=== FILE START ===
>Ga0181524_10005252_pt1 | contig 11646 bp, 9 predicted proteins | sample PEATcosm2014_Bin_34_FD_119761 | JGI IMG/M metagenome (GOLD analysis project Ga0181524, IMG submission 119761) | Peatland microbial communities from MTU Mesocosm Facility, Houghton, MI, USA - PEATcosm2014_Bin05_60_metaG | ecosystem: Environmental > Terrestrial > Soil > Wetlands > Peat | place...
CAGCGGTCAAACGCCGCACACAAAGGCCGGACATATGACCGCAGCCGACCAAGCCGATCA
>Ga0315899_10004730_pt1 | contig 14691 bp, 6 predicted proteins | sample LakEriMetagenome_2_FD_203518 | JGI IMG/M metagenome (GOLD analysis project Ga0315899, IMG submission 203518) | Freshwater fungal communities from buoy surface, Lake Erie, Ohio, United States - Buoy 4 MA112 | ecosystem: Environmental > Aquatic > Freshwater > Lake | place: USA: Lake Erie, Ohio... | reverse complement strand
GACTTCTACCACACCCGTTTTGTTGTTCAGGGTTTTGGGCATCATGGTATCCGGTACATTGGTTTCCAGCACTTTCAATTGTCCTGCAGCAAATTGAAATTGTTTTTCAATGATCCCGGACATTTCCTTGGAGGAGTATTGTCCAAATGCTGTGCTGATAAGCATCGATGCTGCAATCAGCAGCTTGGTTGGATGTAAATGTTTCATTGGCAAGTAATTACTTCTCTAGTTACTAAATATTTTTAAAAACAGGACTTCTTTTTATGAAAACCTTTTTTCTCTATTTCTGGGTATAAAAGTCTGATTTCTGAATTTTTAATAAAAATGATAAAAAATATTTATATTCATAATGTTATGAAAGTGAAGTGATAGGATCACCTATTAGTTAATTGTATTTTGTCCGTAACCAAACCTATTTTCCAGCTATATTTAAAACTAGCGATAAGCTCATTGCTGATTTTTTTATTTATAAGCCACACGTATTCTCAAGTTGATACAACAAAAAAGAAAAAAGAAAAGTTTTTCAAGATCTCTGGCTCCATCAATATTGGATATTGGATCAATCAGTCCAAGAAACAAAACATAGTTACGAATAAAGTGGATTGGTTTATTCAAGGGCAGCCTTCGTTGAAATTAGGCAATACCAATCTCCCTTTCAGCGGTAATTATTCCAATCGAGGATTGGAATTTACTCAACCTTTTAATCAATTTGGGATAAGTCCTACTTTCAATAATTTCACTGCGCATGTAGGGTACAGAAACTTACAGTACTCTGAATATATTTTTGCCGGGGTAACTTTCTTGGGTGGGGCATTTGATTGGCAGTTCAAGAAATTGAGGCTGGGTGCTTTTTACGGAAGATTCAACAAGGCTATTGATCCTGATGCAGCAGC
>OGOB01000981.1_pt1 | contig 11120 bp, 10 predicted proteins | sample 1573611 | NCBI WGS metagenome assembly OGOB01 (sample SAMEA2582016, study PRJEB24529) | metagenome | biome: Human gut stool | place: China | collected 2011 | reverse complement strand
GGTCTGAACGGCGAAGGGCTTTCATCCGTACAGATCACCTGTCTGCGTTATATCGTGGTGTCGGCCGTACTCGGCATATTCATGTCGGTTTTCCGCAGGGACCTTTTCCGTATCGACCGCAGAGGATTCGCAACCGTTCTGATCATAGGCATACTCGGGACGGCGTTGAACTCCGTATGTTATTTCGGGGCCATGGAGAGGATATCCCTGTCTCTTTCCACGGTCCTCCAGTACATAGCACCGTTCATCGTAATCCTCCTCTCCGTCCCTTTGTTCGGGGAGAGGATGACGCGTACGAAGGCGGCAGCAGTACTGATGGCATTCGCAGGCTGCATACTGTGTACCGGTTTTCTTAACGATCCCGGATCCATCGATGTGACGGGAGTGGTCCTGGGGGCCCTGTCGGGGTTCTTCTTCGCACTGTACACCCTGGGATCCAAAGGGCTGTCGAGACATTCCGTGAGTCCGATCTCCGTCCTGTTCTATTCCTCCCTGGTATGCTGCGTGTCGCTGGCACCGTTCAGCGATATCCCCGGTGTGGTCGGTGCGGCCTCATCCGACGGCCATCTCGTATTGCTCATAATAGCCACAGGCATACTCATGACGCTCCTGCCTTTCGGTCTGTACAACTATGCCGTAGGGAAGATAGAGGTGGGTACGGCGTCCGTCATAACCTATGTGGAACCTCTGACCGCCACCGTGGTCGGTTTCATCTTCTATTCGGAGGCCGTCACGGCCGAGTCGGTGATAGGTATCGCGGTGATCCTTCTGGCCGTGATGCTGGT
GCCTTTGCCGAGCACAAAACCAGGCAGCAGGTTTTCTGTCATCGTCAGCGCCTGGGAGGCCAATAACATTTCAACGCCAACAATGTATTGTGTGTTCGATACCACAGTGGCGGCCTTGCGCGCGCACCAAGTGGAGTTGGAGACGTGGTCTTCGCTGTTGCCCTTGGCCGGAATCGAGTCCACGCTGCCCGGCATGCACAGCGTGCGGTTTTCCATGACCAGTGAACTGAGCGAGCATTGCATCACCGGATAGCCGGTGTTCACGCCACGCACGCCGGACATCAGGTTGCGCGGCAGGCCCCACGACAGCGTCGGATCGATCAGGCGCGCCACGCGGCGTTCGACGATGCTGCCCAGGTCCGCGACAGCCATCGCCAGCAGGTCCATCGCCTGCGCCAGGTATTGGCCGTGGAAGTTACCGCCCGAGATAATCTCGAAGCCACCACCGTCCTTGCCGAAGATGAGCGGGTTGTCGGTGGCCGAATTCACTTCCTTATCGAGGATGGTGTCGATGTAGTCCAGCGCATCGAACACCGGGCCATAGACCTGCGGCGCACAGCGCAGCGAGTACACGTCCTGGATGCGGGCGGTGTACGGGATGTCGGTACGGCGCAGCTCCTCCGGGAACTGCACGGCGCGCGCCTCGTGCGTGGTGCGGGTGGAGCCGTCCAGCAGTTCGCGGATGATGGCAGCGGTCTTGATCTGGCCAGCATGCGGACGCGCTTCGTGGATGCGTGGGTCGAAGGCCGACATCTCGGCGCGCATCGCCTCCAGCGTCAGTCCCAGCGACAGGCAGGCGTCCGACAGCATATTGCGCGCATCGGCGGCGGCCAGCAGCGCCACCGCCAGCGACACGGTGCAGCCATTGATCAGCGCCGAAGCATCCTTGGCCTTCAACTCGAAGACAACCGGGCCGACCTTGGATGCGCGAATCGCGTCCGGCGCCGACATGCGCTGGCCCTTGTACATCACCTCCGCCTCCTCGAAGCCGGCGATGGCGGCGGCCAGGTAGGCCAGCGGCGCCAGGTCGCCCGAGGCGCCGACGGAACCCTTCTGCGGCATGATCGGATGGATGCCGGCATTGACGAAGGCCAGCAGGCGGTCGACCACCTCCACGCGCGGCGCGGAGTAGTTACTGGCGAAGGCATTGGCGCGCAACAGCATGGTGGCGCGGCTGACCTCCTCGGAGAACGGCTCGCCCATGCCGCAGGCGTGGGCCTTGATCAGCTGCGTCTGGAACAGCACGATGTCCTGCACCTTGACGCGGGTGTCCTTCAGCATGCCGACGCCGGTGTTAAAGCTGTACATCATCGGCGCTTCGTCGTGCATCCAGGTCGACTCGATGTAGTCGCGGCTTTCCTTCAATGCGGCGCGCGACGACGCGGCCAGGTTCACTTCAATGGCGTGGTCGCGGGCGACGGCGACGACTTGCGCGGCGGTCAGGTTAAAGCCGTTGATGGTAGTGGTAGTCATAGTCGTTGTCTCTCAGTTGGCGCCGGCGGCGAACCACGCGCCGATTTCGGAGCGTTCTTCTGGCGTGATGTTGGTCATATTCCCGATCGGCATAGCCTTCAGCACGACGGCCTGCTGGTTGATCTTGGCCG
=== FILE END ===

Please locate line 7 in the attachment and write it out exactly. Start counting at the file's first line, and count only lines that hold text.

GCCTTTGCCGAGCACAAAACCAGGCAGCAGGTTTTCTGTCATCGTCAGCGCCTGGGAGGCCAATAACATTTCAACGCCAACAATGTATTGTGTGTTCGATACCACAGTGGCGGCCTTGCGCGCGCACCAAGTGGAGTTGGAGACGTGGTCTTCGCTGTTGCCCTTGGCCGGAATCGAGTCCACGCTGCCCGGCATGCACAGCGTGCGGTTTTCCATGACCAGTGAACTGAGCGAGCATTGCATCACCGGATAGCCGGTGTTCACGCCACGCACGCCGGACATCAGGTTGCGCGGCAGGCCCCACGACAGCGTCGGATCGATCAGGCGCGCCACGCGGCGTTCGACGATGCTGCCCAGGTCCGCGACAGCCATCGCCAGCAGGTCCATCGCCTGCGCCAGGTATTGGCCGTGGAAGTTACCGCCCGAGATAATCTCGAAGCCACCACCGTCCTTGCCGAAGATGAGCGGGTTGTCGGTGGCCGAATTCACTTCCTTATCGAGGATGGTGTCGATGTAGTCCAGCGCATCGAACACCGGGCCATAGACCTGCGGCGCACAGCGCAGCGAGTACACGTCCTGGATGCGGGCGGTGTACGGGATGTCGGTACGGCGCAGCTCCTCCGGGAACTGCACGGCGCGCGCCTCGTGCGTGGTGCGGGTGGAGCCGTCCAGCAGTTCGCGGATGATGGCAGCGGTCTTGATCTGGCCAGCATGCGGACGCGCTTCGTGGATGCGTGGGTCGAAGGCCGACATCTCGGCGCGCATCGCCTCCAGCGTCAGTCCCAGCGACAGGCAGGCGTCCGACAGCATATTGCGCGCATCGGCGGCGGCCAGCAGCGCCACCGCCAGCGACACGGTGCAGCCATTGATCAGCGCCGAAGCATCCTTGGCCTTCAACTCGAAGACAACCGGGCCGACCTTGGATGCGCGAATCGCGTCCGGCGCCGACATGCGCTGGCCCTTGTACATCACCTCCGCCTCCTCGAAGCCGGCGATGGCGGCGGCCAGGTAGGCCAGCGGCGCCAGGTCGCCCGAGGCGCCGACGGAACCCTTCTGCGGCATGATCGGATGGATGCCGGCATTGACGAAGGCCAGCAGGCGGTCGACCACCTCCACGCGCGGCGCGGAGTAGTTACTGGCGAAGGCATTGGCGCGCAACAGCATGGTGGCGCGGCTGACCTCCTCGGAGAACGGCTCGCCCATGCCGCAGGCGTGGGCCTTGATCAGCTGCGTCTGGAACAGCACGATGTCCTGCACCTTGACGCGGGTGTCCTTCAGCATGCCGACGCCGGTGTTAAAGCTGTACATCATCGGCGCTTCGTCGTGCATCCAGGTCGACTCGATGTAGTCGCGGCTTTCCTTCAATGCGGCGCGCGACGACGCGGCCAGGTTCACTTCAATGGCGTGGTCGCGGGCGACGGCGACGACTTGCGCGGCGGTCAGGTTAAAGCCGTTGATGGTAGTGGTAGTCATAGTCGTTGTCTCTCAGTTGGCGCCGGCGGCGAACCACGCGCCGATTTCGGAGCGTTCTTCTGGCGTGATGTTGGTCATATTCCCGATCGGCATAGCCTTCAGCACGACGGCCTGCTGGTTGATCTTGGCCG